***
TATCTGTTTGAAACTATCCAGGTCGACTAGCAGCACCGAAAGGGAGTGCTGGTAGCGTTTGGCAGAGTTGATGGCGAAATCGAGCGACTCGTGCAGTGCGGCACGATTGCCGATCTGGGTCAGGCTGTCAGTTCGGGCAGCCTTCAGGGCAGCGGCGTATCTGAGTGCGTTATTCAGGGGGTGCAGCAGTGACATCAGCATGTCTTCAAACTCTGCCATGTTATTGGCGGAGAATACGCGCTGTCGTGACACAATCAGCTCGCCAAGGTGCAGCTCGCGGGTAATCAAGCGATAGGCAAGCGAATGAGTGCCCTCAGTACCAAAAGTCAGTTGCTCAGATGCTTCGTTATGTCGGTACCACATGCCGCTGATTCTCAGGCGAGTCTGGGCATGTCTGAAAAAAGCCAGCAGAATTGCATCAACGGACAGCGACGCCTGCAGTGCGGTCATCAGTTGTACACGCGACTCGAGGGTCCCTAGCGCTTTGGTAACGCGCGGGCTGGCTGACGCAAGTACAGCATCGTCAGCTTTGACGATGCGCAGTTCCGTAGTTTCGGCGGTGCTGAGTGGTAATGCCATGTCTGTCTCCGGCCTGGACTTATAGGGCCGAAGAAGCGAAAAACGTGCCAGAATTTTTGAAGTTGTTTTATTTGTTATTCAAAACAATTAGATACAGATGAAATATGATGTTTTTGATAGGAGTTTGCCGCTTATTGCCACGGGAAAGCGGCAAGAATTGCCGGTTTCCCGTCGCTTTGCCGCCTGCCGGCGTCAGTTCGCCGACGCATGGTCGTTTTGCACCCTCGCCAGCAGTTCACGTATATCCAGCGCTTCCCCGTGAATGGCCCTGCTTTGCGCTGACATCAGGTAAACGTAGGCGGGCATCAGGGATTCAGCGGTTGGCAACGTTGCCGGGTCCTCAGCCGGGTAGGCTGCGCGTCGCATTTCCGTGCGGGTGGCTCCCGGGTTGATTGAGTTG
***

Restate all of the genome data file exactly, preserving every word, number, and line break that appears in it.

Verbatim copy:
TATCTGTTTGAAACTATCCAGGTCGACTAGCAGCACCGAAAGGGAGTGCTGGTAGCGTTTGGCAGAGTTGATGGCGAAATCGAGCGACTCGTGCAGTGCGGCACGATTGCCGATCTGGGTCAGGCTGTCAGTTCGGGCAGCCTTCAGGGCAGCGGCGTATCTGAGTGCGTTATTCAGGGGGTGCAGCAGTGACATCAGCATGTCTTCAAACTCTGCCATGTTATTGGCGGAGAATACGCGCTGTCGTGACACAATCAGCTCGCCAAGGTGCAGCTCGCGGGTAATCAAGCGATAGGCAAGCGAATGAGTGCCCTCAGTACCAAAAGTCAGTTGCTCAGATGCTTCGTTATGTCGGTACCACATGCCGCTGATTCTCAGGCGAGTCTGGGCATGTCTGAAAAAAGCCAGCAGAATTGCATCAACGGACAGCGACGCCTGCAGTGCGGTCATCAGTTGTACACGCGACTCGAGGGTCCCTAGCGCTTTGGTAACGCGCGGGCTGGCTGACGCAAGTACAGCATCGTCAGCTTTGACGATGCGCAGTTCCGTAGTTTCGGCGGTGCTGAGTGGTAATGCCATGTCTGTCTCCGGCCTGGACTTATAGGGCCGAAGAAGCGAAAAACGTGCCAGAATTTTTGAAGTTGTTTTATTTGTTATTCAAAACAATTAGATACAGATGAAATATGATGTTTTTGATAGGAGTTTGCCGCTTATTGCCACGGGAAAGCGGCAAGAATTGCCGGTTTCCCGTCGCTTTGCCGCCTGCCGGCGTCAGTTCGCCGACGCATGGTCGTTTTGCACCCTCGCCAGCAGTTCACGTATATCCAGCGCTTCCCCGTGAATGGCCCTGCTTTGCGCTGACATCAGGTAAACGTAGGCGGGCATCAGGGATTCAGCGGTTGGCAACGTTGCCGGGTCCTCAGCCGGGTAGGCTGCGCGTCGCATTTCCGTGCGGGTGGCTCCCGGGTTGATTGAGTTG